I pointed out in the tally entry for its 2007 return that when I first saw P/Encke in late 1970 I was 12 years old, and was just starting out on my "career" of comet observing; it was only the fourth comet, and the first short-period one, that I ever observed, and this came just 9 1/2 months after my very first comet observation. I mentioned within that entry some of the interesting and important times in my life that happened to coincide with some of the various returns of P/Encke that I have observed; to that list I might add that it was while I was observing it during its return in 2017 (no. 610) that I met and began dating my current partner Vickie. And now, at age 65, I am observing P/Encke once again, and as before this return is coinciding with some interesting times in my life. I have recently obtained some rather important astronomical observations that I will mention in this space at the appropriate time, and I may be participating in some Earthrise-related endeavors within the near future that I will also mention if and when appropriate. On the personal side of things, in two weeks my younger son Tyler and his long-time partner Sara are getting married, and meanwhile my older son Zachary (presently residing in Australia) has recently informed me that he and his long-time partner Karina are expecting a child in February -- which will make me a biological grandfather for the second time. So, while Comet Encke continues to make its repeated passages through the inner solar system, life and other goings-on here on Earth continue for me, and for everyone else.

As for whether or not P/Encke and I will continue to check in on each other . . . Based upon the "retirement" timeframe of the end of 2024 that I have mentioned repeatedly in these pages, this would appear to be my final observed return of this comet. However, I have always maintained the caveat that, depending upon my health and other life circumstances, I could conceivably "come out of retirement" on occasion for bright or otherwise interesting comets. It so happens that P/Encke's next return, in 2027 (perihelion early February), is a rather favorable one, when it will be well placed in the evening sky. The comet's return in 2030 (perihelion early June) is impossibly placed for observation from the northern hemisphere, although observers in the southern hemisphere should get a good view of it as it passes 0.27 AU from Earth six weeks after perihelion passage. The return in 2033 (perihelion mid-September) is observable from the northern hemisphere but the viewing geometry is only mediocre, at best. The return after that, in 2037 (perihelion early January), is a very favorable one virtually identical to that first return of mine in 1970-71, the respective perihelion dates being only two days apart; the comet passes 0.38 AU from Earth in late 2036 and should be easily detectable in the evening sky. Whether or not I'll still be alive, and willing and able to "come out of retirement," at age 78 remains to be seen, of course, but if it were to come to pass it would seem to be a fitting bookend to this rather interesting "career" that I have had, and that Comet Encke has shared with me from almost the very beginning.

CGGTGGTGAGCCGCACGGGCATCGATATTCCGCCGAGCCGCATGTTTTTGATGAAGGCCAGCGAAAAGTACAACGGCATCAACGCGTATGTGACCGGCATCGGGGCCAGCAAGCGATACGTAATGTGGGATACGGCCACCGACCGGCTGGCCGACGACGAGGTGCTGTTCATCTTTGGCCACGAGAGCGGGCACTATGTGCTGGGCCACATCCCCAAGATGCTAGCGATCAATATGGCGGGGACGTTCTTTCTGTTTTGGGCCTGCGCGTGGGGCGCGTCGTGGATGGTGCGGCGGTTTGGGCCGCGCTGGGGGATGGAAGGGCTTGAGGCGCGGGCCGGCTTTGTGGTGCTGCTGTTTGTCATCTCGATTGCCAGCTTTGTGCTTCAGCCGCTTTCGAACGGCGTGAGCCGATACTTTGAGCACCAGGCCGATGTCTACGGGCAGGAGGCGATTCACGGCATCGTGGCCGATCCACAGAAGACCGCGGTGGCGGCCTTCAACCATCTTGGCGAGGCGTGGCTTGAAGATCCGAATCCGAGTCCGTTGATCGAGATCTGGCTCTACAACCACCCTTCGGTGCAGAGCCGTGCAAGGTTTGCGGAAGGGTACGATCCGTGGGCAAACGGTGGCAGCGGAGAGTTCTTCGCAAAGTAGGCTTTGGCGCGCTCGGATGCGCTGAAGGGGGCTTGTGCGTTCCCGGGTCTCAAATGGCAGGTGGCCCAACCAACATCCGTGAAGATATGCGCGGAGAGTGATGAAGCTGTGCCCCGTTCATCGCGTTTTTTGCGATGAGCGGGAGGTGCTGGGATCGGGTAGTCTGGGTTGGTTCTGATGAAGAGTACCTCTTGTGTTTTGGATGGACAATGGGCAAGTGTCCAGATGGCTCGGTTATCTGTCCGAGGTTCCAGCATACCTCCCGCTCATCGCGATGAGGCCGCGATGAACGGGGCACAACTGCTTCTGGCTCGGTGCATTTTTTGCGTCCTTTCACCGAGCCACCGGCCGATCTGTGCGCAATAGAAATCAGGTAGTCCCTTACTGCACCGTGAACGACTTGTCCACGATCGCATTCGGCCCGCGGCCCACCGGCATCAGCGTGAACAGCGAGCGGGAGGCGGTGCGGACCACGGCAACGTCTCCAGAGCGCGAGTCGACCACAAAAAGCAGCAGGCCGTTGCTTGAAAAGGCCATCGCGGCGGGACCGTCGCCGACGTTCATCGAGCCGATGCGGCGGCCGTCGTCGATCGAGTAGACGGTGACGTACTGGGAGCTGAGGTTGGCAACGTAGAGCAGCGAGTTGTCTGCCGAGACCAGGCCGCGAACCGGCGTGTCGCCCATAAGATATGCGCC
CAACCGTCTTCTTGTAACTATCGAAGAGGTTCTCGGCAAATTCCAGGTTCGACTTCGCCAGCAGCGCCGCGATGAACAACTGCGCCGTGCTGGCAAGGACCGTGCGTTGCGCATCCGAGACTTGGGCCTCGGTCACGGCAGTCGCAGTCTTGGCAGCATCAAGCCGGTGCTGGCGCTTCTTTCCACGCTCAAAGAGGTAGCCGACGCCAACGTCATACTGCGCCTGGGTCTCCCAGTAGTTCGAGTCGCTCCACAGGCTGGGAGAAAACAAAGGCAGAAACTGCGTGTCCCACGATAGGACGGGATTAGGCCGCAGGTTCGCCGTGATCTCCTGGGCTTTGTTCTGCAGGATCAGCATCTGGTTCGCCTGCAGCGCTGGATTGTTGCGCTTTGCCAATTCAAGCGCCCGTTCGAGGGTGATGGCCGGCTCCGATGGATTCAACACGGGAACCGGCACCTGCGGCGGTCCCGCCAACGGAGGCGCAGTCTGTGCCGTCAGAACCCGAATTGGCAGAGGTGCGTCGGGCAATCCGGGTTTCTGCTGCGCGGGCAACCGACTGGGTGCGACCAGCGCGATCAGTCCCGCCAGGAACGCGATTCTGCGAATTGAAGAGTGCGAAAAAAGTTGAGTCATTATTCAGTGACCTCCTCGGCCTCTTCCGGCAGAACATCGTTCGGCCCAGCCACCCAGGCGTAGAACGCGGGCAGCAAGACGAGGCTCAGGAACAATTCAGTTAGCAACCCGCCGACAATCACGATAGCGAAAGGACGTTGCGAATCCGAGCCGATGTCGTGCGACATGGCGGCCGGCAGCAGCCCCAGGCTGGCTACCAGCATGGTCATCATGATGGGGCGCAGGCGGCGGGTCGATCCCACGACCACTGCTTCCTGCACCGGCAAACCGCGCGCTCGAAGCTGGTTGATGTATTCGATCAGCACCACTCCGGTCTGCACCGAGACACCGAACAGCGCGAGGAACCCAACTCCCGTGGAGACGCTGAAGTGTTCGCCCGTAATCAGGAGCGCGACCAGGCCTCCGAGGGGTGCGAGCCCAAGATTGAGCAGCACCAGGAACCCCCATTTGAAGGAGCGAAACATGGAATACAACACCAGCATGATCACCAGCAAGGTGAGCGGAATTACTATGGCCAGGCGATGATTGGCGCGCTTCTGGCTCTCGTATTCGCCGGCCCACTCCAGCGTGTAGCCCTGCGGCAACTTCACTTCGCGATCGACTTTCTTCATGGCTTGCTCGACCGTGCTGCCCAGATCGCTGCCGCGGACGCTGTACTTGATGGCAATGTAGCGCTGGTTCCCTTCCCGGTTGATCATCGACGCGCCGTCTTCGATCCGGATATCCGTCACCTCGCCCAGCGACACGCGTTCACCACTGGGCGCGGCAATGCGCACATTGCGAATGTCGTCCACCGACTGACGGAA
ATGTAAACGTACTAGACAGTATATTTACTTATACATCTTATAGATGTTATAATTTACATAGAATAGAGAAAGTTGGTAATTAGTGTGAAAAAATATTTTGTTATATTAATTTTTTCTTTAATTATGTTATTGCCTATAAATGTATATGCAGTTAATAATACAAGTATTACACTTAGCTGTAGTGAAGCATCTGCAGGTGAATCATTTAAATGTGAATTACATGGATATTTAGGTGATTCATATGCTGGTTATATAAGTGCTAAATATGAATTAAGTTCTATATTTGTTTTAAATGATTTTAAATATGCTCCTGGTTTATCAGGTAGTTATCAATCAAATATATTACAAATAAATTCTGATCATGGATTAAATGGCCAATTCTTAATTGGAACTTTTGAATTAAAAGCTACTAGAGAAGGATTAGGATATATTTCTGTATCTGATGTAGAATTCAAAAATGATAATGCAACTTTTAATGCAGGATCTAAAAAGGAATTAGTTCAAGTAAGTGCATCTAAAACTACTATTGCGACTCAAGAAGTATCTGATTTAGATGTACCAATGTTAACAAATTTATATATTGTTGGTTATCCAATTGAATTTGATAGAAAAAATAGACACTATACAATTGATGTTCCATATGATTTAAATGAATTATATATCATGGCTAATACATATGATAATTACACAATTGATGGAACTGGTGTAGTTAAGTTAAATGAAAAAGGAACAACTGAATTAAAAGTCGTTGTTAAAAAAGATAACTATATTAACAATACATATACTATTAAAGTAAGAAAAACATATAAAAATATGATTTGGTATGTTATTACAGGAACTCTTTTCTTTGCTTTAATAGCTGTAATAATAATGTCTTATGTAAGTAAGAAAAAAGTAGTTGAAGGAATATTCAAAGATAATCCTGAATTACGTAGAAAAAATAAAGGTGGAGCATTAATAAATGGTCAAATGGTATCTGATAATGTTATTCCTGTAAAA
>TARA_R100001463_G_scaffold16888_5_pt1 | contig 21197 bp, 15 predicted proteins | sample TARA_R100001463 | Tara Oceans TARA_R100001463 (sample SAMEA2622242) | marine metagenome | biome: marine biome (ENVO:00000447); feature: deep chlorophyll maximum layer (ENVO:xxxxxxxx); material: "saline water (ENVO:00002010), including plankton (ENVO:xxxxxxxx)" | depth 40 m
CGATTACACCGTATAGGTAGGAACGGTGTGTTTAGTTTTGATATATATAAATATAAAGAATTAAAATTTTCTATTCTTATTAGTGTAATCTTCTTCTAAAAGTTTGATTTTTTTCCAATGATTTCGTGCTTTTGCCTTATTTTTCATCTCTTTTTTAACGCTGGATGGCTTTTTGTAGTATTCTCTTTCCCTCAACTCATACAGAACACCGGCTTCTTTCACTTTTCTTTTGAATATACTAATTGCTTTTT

INITIAL OBSERVATION: 2023 September 7.41 UT, m1 = 11.7, 1.8' coma, DC = 1-2 (41 cm reflector, 229x; moonlight)